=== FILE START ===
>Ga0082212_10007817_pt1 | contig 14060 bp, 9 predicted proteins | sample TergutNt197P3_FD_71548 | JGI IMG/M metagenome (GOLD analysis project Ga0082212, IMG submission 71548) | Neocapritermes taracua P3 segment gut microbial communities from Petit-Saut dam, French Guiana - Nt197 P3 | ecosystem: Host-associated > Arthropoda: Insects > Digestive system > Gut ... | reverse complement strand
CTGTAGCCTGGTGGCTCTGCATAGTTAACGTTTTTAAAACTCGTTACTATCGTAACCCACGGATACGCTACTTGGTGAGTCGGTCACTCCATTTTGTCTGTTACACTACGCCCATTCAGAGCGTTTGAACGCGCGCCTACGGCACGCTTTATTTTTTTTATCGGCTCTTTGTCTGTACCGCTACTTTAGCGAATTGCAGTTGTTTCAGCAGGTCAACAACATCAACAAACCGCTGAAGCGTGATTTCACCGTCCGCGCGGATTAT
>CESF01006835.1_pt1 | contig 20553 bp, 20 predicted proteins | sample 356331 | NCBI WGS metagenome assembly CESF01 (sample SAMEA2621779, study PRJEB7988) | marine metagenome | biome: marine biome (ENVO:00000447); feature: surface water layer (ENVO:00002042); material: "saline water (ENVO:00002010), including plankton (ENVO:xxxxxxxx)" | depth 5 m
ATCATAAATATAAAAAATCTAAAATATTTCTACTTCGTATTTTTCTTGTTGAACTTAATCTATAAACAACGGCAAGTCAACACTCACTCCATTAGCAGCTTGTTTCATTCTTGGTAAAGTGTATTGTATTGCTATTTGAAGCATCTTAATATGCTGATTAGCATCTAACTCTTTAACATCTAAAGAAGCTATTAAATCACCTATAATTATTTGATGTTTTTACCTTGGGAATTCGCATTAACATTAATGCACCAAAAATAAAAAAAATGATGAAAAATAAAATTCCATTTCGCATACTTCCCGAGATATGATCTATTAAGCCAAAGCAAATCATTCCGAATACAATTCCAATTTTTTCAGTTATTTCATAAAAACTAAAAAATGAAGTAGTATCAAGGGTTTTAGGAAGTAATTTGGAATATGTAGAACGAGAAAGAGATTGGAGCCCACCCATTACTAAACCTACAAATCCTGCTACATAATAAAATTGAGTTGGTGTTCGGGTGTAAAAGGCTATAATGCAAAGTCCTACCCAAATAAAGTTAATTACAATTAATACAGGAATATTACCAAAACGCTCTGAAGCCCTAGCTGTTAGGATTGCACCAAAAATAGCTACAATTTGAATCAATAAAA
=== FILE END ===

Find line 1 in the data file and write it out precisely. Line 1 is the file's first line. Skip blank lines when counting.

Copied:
>Ga0082212_10007817_pt1 | contig 14060 bp, 9 predicted proteins | sample TergutNt197P3_FD_71548 | JGI IMG/M metagenome (GOLD analysis project Ga0082212, IMG submission 71548) | Neocapritermes taracua P3 segment gut microbial communities from Petit-Saut dam, French Guiana - Nt197 P3 | ecosystem: Host-associated > Arthropoda: Insects > Digestive system > Gut ... | reverse complement strand